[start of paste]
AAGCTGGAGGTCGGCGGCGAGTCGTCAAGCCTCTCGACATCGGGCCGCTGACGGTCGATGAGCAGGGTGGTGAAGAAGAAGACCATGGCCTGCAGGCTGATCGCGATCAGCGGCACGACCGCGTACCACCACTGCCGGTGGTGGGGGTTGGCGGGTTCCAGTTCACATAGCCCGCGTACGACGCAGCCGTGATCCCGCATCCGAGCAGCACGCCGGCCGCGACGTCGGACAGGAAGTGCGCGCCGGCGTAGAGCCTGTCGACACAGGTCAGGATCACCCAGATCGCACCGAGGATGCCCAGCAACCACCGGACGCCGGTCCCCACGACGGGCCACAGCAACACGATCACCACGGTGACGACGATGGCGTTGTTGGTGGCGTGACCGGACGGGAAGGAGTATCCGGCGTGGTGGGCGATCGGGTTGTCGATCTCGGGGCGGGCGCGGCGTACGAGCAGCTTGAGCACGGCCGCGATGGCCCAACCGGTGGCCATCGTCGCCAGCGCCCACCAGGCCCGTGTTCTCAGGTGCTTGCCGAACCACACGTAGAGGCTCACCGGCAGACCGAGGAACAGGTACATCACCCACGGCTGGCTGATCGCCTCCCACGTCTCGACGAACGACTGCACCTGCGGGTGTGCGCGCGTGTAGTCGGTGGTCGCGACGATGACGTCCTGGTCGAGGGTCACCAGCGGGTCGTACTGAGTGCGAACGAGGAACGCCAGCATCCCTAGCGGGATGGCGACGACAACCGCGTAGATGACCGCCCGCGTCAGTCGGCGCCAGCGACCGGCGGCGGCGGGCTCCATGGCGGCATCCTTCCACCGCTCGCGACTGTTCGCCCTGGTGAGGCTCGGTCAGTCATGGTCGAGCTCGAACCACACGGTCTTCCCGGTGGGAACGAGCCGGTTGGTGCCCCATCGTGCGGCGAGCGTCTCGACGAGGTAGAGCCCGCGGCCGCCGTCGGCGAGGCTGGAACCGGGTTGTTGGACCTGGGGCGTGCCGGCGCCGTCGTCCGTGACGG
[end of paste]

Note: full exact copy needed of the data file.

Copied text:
AAGCTGGAGGTCGGCGGCGAGTCGTCAAGCCTCTCGACATCGGGCCGCTGACGGTCGATGAGCAGGGTGGTGAAGAAGAAGACCATGGCCTGCAGGCTGATCGCGATCAGCGGCACGACCGCGTACCACCACTGCCGGTGGTGGGGGTTGGCGGGTTCCAGTTCACATAGCCCGCGTACGACGCAGCCGTGATCCCGCATCCGAGCAGCACGCCGGCCGCGACGTCGGACAGGAAGTGCGCGCCGGCGTAGAGCCTGTCGACACAGGTCAGGATCACCCAGATCGCACCGAGGATGCCCAGCAACCACCGGACGCCGGTCCCCACGACGGGCCACAGCAACACGATCACCACGGTGACGACGATGGCGTTGTTGGTGGCGTGACCGGACGGGAAGGAGTATCCGGCGTGGTGGGCGATCGGGTTGTCGATCTCGGGGCGGGCGCGGCGTACGAGCAGCTTGAGCACGGCCGCGATGGCCCAACCGGTGGCCATCGTCGCCAGCGCCCACCAGGCCCGTGTTCTCAGGTGCTTGCCGAACCACACGTAGAGGCTCACCGGCAGACCGAGGAACAGGTACATCACCCACGGCTGGCTGATCGCCTCCCACGTCTCGACGAACGACTGCACCTGCGGGTGTGCGCGCGTGTAGTCGGTGGTCGCGACGATGACGTCCTGGTCGAGGGTCACCAGCGGGTCGTACTGAGTGCGAACGAGGAACGCCAGCATCCCTAGCGGGATGGCGACGACAACCGCGTAGATGACCGCCCGCGTCAGTCGGCGCCAGCGACCGGCGGCGGCGGGCTCCATGGCGGCATCCTTCCACCGCTCGCGACTGTTCGCCCTGGTGAGGCTCGGTCAGTCATGGTCGAGCTCGAACCACACGGTCTTCCCGGTGGGAACGAGCCGGTTGGTGCCCCATCGTGCGGCGAGCGTCTCGACGAGGTAGAGCCCGCGGCCGCCGTCGGCGAGGCTGGAACCGGGTTGTTGGACCTGGGGCGTGCCGGCGCCGTCGTCCGTGACGG